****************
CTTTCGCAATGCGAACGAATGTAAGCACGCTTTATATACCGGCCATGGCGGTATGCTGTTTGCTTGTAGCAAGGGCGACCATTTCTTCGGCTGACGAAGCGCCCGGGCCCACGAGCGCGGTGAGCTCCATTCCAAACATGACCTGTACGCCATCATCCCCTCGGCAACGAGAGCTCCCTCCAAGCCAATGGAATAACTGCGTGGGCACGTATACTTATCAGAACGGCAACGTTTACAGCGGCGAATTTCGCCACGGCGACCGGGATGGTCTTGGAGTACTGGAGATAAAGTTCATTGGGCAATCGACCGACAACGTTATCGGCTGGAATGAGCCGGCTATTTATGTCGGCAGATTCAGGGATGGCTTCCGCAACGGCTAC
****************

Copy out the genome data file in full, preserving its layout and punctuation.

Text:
CTTTCGCAATGCGAACGAATGTAAGCACGCTTTATATACCGGCCATGGCGGTATGCTGTTTGCTTGTAGCAAGGGCGACCATTTCTTCGGCTGACGAAGCGCCCGGGCCCACGAGCGCGGTGAGCTCCATTCCAAACATGACCTGTACGCCATCATCCCCTCGGCAACGAGAGCTCCCTCCAAGCCAATGGAATAACTGCGTGGGCACGTATACTTATCAGAACGGCAACGTTTACAGCGGCGAATTTCGCCACGGCGACCGGGATGGTCTTGGAGTACTGGAGATAAAGTTCATTGGGCAATCGACCGACAACGTTATCGGCTGGAATGAGCCGGCTATTTATGTCGGCAGATTCAGGGATGGCTTCCGCAACGGCTAC